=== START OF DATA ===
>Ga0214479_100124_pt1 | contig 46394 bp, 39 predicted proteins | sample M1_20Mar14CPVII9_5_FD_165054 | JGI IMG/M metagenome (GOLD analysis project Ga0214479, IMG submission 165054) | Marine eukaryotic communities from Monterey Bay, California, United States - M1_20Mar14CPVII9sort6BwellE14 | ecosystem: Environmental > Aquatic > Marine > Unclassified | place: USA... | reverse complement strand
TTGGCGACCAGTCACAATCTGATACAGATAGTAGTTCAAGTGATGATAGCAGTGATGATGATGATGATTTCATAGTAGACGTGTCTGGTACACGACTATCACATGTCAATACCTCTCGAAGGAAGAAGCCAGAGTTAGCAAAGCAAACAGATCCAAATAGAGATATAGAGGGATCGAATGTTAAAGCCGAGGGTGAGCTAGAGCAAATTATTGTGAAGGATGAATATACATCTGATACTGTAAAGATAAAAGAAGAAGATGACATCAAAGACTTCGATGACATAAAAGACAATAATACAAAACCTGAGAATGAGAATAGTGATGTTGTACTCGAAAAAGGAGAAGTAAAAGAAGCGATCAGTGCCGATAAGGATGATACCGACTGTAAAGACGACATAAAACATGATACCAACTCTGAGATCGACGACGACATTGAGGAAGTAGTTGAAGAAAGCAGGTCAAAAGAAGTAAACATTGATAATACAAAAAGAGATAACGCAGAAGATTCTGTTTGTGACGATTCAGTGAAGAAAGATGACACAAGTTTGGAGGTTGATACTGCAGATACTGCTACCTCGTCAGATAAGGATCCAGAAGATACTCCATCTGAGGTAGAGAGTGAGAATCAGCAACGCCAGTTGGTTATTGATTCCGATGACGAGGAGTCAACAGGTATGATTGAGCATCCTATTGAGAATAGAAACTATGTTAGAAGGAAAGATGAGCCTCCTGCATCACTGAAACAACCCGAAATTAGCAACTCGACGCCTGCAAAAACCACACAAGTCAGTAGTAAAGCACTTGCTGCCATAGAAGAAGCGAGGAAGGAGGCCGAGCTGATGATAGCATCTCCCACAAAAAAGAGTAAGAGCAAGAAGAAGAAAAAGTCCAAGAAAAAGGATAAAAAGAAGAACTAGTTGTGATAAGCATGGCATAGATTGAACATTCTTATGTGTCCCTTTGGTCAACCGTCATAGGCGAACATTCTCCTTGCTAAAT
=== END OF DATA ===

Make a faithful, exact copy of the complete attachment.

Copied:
>Ga0214479_100124_pt1 | contig 46394 bp, 39 predicted proteins | sample M1_20Mar14CPVII9_5_FD_165054 | JGI IMG/M metagenome (GOLD analysis project Ga0214479, IMG submission 165054) | Marine eukaryotic communities from Monterey Bay, California, United States - M1_20Mar14CPVII9sort6BwellE14 | ecosystem: Environmental > Aquatic > Marine > Unclassified | place: USA... | reverse complement strand
TTGGCGACCAGTCACAATCTGATACAGATAGTAGTTCAAGTGATGATAGCAGTGATGATGATGATGATTTCATAGTAGACGTGTCTGGTACACGACTATCACATGTCAATACCTCTCGAAGGAAGAAGCCAGAGTTAGCAAAGCAAACAGATCCAAATAGAGATATAGAGGGATCGAATGTTAAAGCCGAGGGTGAGCTAGAGCAAATTATTGTGAAGGATGAATATACATCTGATACTGTAAAGATAAAAGAAGAAGATGACATCAAAGACTTCGATGACATAAAAGACAATAATACAAAACCTGAGAATGAGAATAGTGATGTTGTACTCGAAAAAGGAGAAGTAAAAGAAGCGATCAGTGCCGATAAGGATGATACCGACTGTAAAGACGACATAAAACATGATACCAACTCTGAGATCGACGACGACATTGAGGAAGTAGTTGAAGAAAGCAGGTCAAAAGAAGTAAACATTGATAATACAAAAAGAGATAACGCAGAAGATTCTGTTTGTGACGATTCAGTGAAGAAAGATGACACAAGTTTGGAGGTTGATACTGCAGATACTGCTACCTCGTCAGATAAGGATCCAGAAGATACTCCATCTGAGGTAGAGAGTGAGAATCAGCAACGCCAGTTGGTTATTGATTCCGATGACGAGGAGTCAACAGGTATGATTGAGCATCCTATTGAGAATAGAAACTATGTTAGAAGGAAAGATGAGCCTCCTGCATCACTGAAACAACCCGAAATTAGCAACTCGACGCCTGCAAAAACCACACAAGTCAGTAGTAAAGCACTTGCTGCCATAGAAGAAGCGAGGAAGGAGGCCGAGCTGATGATAGCATCTCCCACAAAAAAGAGTAAGAGCAAGAAGAAGAAAAAGTCCAAGAAAAAGGATAAAAAGAAGAACTAGTTGTGATAAGCATGGCATAGATTGAACATTCTTATGTGTCCCTTTGGTCAACCGTCATAGGCGAACATTCTCCTTGCTAAAT